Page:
To generate electrochemical stability maps of a specific material go to the material's details page and click on the "Aqueous Stability (Pourbaix)" tab which can be found in the "Generate Phase Diagram" tab. A new tab will open which will show the electrochemical stability map superimposed on a Pourbaix diagram. The ratio of elements used to generate the Pourbaix diagram are same as that of the material in consideration. Electrochemical stability maps are available for materials with up to three non H and O elements. For materials with more than three elements, one can use pymatgen to generate the maps programmatically.

### Interfacing With the Data

• To ensure a clutter-free diagram, the domains on the Pourbaix diagram are not labeled by default. To view labels on the plot, select the "Domain Labels" check box.
• Each domain has a mouse-over point located at the center of the domain. Mousing over these points displays the entries corresponding to the domain.
• Domains which contain a solid in solution are shaded. This helps identify passivation regions, especially in multi-elemental systems, were identifying passivation regions is tricky.
• Zooming into domains is quite simple! Just drag a selection window using your mouse. To reset zoom, click on the reset zoom button which appears on the upper right corner.
• Data tables are shown to the right of the Pourbaix diagram. Mousing over rows in the "Stable" column of the table highlights the corresponding entries in the Pourbaix diagram. Some stable entries may not get highlighted. This is because the domains corresponding to these entries lies outside the standard limits of the Pourbaix diagram.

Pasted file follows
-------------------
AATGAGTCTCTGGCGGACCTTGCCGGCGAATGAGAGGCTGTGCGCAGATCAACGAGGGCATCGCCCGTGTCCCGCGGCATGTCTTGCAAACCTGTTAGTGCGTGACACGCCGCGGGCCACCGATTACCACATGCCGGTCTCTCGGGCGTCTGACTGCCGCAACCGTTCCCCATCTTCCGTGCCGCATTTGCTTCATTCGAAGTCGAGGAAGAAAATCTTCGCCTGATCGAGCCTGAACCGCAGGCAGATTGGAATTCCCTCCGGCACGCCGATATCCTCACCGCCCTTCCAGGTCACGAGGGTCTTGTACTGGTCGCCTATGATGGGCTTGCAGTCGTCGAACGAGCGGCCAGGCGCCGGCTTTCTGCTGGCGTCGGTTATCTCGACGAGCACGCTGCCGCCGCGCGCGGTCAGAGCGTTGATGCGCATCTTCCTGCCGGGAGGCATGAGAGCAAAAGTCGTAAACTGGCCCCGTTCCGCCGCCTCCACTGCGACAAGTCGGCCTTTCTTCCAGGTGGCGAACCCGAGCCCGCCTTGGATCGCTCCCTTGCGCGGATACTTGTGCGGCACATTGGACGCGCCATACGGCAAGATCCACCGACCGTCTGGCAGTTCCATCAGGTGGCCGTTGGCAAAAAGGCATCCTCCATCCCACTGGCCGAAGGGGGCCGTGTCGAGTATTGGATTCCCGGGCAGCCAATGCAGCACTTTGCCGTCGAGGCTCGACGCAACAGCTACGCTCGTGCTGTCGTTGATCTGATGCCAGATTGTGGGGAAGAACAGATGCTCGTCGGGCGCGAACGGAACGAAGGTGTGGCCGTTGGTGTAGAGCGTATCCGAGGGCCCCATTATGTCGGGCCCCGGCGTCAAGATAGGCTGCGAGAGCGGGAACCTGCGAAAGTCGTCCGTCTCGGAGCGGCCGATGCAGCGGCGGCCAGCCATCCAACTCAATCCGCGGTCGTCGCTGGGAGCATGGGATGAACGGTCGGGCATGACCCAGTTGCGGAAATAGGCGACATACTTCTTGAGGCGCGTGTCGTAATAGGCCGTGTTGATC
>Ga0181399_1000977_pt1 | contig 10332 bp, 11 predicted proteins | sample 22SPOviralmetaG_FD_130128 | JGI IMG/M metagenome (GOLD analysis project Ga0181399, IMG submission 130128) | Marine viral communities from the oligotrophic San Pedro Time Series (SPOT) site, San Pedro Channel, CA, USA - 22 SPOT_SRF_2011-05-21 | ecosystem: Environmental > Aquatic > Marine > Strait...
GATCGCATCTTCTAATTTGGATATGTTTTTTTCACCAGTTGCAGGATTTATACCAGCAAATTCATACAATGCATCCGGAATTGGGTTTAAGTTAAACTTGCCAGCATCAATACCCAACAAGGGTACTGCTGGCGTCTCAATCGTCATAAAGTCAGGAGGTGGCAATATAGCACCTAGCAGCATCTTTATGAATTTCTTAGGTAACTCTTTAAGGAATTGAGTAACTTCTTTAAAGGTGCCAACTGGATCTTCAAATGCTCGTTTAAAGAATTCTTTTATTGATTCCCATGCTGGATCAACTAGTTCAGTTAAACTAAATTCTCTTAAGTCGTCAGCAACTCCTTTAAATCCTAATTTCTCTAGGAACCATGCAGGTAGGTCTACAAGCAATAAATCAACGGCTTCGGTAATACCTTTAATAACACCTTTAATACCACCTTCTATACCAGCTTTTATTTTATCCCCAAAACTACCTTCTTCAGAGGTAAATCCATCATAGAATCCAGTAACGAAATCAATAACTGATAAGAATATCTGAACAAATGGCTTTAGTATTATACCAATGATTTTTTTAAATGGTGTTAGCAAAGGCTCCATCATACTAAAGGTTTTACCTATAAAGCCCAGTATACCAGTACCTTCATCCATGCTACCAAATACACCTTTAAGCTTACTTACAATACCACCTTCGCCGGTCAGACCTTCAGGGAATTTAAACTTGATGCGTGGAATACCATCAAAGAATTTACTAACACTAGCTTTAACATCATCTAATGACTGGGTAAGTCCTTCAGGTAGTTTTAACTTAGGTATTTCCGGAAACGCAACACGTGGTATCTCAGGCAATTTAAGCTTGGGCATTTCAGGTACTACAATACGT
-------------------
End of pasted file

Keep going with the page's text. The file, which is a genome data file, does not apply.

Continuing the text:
• The "Unstable" column in the table lists the unstable entries, and their corresponding energies above hull.
• Links in the data tables lead to more information about the corresponding entries. Unlinked entries are ions. Mousing over the book icon next to the ions shows the reference for the free energy of formation of the aqueous ion.

## Demonstration of the Pourbaix App

Figure 2: Pourbaix diagram for elemental Fe.
Figure 3: Orange lines are the H2O and O2O lines in the Pourbaix diagram.
Figure 4: Multi-elemental Fe-Cr Pourbaix diagram at a composition of 18% Cr, 82% Fe.
Figure 5: Electrochemical stability map of Fe2O3 (mp-24972).

This section briefly demonstrates an elemental Pourbaix diagram, a multi-elemental Pourbaix diagram, and an electrochemical stability map.

### Elemental Pourbaix Diagram

Figure 2 shows the elemental Pourbaix diagram for Fe. The default concentration of ions is 10$^{-8}$M, but can be varied using the "Concentration" slider above the diagram.

The two orange lines are the hydrogen reduction line, and the line denoting water oxidation to O2. These are clearly labeled in Figure 3. These lines show the stability region of H2O. For example, water is unstable below the H2 line, and so, hydrogen gas evolves at the cathode at conditions below this line. Similarly, above the O2 line, oxygen gas is evolved at the anode.